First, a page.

Global Brandeis Profile: Marysa Navarro Aranguren
B.A. Instituto José Batlle y Ordóñez, Montevideo, Uruguay
M.A. Columbia University
Ph.D Columbia University
Area of Expertise
Argentine history; Peronism; Brazilian history; Latin American history; Latin American feminism; feminist history
- “La red lationamericana de católicas por el derecho a decidir” in De lo personal a lo politico: 30 años de agencia feminista en America Latina, with M C Mejia, (2006).
- Evita, four editions, (4th- 2005).
- Evita, Mitos y representaciones, (2002).
- “Against Marianisno,” in Gender’s Place: Feminist Anthropologies of Latin America, with R Montoya, L Frazier and J Hurtig (eds.), (2002).
- La construcción de un nuevo saber. Cambios sociales, economicos y culturales, with C R Stimpson, (2000).
A book with A L Jaiven on women’s suffrage in Latin America; the Inter-American Commission on Women; a book on her family during the Spanish Civil War and their exile
“I guess at that time there was a state of consciousness that something extraordinary was happening, that these were special times, because people were doing strange things not common in the United States at the time. Those were the sixties and they were very exciting and very painful at the same time.”
It was the Vietnam War at Dartmouth College. She was the first woman to get tenure in an Ivy League institution that had been all male until 1972. The Civil Rights movement and student agitation intermingled and tensed the Dartmouth campus. Her students were in jail for protesting. She went with her daughter everyday from jail to jail, distributing course-books to her students so that they could keep up and not fail.
They did not fail.
Today, decades later, she sees them grown up, successful. A former student, Jose W. Fernandez, is now the U.S. Assistant Secretary of State for Economics, Energy and Business Affairs – she says that being present at his swearing in ceremony at the White House was a “very enduring moment for her.”
Such is the reality of Dr. Marysa Navarro Aranguren, who recently retired from Dartmouth after teaching there for 41 years. This year Navarro-Aranguren is Brandeis’ Madeleine Haas Russell Visiting Professor in the department of History and program of Latin American and Latino Studies; the honor is a rotating faculty position in Non-Western Studies. Currently she is teaching a seminar in Argentinian History titled ‘Argentina: From Peron to the Dirty War.’
The Office of Global Affairs sat down to have a chat with Professor Navarro-Aranguren about her life, experiences and career. She was affable, warm and friendly with a sense of humor. When asked about why she got into the field of history she laughs and then says, “I have always liked history; my father was a professor, so my aim was to be a university professor…. so I had to have a PhD and all those things, but I always liked the field of history more than literature or any other subject in high school.” She then smiles and says, “I am very boring that way.”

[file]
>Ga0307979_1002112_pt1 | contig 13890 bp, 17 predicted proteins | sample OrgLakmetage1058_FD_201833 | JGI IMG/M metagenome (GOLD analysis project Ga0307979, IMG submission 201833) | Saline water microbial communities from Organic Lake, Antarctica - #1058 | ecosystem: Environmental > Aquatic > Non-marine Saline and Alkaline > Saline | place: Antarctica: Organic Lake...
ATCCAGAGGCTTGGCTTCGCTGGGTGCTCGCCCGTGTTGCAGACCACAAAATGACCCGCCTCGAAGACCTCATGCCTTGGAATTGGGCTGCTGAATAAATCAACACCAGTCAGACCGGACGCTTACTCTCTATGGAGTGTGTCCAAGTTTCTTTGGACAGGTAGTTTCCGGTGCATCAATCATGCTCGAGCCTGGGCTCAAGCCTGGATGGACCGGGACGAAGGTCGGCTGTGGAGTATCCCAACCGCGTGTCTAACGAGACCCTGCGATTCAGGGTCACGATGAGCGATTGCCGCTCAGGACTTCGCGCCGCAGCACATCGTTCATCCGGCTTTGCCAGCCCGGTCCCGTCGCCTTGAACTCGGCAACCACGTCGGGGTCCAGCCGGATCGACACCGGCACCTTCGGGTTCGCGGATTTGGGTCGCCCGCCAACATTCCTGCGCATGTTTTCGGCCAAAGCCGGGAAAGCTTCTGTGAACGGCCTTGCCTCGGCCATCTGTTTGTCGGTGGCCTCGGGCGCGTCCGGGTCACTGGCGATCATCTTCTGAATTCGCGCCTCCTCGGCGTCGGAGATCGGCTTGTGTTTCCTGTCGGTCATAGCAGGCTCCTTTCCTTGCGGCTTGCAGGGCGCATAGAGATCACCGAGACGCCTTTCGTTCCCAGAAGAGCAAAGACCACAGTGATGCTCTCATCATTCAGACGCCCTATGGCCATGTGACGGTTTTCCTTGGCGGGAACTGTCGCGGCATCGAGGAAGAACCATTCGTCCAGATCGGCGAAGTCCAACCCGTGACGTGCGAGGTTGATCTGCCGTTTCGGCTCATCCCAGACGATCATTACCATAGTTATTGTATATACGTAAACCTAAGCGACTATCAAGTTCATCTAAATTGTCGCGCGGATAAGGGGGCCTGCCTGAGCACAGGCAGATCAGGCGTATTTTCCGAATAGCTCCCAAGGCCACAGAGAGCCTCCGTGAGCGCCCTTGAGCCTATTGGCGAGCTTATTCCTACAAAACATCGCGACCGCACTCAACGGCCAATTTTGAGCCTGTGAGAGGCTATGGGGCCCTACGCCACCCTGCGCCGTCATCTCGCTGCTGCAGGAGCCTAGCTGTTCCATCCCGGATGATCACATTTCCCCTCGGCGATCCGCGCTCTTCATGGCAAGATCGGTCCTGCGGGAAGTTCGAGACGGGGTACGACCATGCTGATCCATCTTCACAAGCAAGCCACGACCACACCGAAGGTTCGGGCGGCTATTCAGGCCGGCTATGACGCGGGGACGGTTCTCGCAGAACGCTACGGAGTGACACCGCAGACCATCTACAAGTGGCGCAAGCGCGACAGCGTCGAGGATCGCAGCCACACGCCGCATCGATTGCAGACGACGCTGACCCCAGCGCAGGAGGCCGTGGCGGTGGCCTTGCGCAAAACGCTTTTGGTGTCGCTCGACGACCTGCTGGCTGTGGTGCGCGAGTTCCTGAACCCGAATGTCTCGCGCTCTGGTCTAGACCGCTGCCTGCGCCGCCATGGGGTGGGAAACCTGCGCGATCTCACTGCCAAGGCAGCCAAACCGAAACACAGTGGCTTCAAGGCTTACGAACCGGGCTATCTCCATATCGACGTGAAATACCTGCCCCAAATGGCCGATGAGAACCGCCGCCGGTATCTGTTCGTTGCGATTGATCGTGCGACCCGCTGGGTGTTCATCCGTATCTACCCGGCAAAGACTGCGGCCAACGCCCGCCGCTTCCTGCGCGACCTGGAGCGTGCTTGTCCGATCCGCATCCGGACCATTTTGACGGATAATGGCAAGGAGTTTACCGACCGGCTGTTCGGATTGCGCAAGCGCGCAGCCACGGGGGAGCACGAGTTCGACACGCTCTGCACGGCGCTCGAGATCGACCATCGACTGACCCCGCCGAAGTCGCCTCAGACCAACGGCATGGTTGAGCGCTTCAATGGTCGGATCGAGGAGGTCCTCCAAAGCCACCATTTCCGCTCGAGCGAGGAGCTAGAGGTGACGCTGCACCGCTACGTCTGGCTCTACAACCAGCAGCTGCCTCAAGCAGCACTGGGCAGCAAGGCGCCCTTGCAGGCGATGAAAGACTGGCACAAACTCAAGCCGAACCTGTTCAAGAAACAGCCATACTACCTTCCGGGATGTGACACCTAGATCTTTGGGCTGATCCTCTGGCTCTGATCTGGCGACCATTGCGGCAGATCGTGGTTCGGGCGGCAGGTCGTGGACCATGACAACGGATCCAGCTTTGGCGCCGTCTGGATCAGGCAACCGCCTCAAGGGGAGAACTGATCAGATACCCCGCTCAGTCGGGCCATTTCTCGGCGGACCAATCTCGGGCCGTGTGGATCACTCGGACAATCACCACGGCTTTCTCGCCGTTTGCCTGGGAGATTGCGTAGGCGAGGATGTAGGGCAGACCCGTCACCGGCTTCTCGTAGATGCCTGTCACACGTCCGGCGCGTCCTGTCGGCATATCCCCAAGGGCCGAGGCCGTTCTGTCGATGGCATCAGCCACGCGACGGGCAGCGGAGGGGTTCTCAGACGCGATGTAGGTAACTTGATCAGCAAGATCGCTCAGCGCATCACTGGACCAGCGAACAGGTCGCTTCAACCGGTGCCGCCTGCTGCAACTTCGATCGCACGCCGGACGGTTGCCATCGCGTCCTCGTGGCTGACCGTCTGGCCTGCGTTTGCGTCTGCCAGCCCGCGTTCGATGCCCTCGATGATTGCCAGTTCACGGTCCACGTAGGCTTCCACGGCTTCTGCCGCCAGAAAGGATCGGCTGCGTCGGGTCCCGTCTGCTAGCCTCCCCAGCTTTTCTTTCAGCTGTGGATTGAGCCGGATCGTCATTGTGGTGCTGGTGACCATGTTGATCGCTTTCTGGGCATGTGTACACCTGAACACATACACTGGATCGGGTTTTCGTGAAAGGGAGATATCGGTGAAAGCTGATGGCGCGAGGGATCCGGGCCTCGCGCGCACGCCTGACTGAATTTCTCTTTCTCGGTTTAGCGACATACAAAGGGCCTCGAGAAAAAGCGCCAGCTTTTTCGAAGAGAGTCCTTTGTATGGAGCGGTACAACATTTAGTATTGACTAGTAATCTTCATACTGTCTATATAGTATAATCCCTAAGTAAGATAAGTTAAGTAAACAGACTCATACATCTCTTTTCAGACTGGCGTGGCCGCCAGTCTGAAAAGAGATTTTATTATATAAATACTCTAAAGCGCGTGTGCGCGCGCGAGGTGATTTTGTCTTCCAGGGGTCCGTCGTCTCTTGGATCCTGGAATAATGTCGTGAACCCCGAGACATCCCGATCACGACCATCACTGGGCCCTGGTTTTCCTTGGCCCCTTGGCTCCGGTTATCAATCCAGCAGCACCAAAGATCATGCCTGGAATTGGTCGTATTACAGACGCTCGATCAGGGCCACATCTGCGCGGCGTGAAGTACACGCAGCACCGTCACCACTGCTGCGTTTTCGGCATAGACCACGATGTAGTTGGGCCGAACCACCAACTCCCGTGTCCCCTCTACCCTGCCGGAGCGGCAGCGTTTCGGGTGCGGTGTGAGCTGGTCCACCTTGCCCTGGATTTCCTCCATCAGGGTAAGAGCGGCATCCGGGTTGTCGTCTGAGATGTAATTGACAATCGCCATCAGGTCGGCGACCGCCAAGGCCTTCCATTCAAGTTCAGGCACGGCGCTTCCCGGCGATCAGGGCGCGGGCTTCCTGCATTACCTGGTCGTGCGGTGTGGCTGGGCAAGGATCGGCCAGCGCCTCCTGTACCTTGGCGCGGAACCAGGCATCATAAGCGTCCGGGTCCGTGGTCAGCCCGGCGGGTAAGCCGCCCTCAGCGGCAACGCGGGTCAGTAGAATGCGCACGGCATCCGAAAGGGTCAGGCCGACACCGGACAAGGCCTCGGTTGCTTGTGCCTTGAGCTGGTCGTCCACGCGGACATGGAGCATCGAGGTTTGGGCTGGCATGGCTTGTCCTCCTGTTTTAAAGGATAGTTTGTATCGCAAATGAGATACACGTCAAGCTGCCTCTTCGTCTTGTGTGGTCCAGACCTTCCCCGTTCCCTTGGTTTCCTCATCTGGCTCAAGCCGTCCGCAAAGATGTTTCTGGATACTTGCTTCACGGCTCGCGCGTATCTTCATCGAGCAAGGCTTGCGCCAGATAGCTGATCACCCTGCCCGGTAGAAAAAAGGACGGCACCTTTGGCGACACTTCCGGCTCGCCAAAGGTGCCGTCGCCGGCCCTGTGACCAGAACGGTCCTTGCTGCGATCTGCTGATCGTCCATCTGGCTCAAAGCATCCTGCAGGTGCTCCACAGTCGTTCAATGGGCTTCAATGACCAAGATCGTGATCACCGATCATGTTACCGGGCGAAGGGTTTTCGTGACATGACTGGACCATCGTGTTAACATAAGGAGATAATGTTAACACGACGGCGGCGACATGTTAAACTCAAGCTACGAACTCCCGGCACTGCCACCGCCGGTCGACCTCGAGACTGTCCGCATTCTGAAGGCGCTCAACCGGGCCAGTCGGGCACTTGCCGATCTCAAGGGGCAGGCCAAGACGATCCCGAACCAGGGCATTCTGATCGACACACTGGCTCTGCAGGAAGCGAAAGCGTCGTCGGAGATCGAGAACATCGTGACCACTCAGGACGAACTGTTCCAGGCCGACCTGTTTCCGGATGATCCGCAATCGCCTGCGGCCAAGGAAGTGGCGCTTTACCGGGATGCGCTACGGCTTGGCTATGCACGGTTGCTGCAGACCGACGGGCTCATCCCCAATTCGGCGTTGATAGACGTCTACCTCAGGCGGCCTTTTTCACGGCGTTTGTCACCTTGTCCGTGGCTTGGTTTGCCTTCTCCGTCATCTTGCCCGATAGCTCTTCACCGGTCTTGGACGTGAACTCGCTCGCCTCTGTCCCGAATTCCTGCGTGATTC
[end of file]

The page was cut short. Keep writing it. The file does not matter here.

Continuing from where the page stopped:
Navarro-Aranguren feels welcome at Brandeis and claims “that everyone in the department has been very friendly… I really like my students. I go to class happy and I come out happy. I have a wonderful group here.”
High praise from a reputed academic who throughout her career has written a book on right wing thought in Argentina in the 50s and written a historical biography of Eva Peron. The work that she claims to be most proud of is her work with Catherine Stimpson in which she helped in the compilation and translation (in Spanish) of four volumes of scholarship of women’s studies in United States. She makes it clear that “I did not do the translation, I read the translation and edited it because for a long time only women in the region who knew English had access to the scholarship.”
On that note she also marvels on how the scholarship of the region has changed since she was a graduate student at Columbia University. She says that she had to read everything for her Ph.D. that had been produced on “Anthropology, pre-Columbian Civilizations, and Spain and Portugal… and so on.” For her, today is a very different world where “extraordinary amounts of scholarship have been produced not only in political history but art history, women’s history, books on indigenous populations… both in the United States and Latin America.”
She sees this as a trend of universities in U.S. and the world – a trend of “greater understanding and interrelations about regions and areas, and a greater willingness to look at foreign relations and exterior relations as part of what happens inside the country itself… the differentiation between globalization and local internal process is weakening… it is not as stark as it used to be.”
Even while retired, Navarro-Aranguren will continue to work on new projects. She says, “After Brandeis I am writing two books… I am writing a book on Inter-American Commission of Women and Suffrage in Latin America and the Pan American Union…so it is history, women’s history and foreign relations of Latin America… so it is a whole mess of things. And then I am writing another book on the history of my family.”
– reporting by Aziz Sohail ’13, OGA communications assistant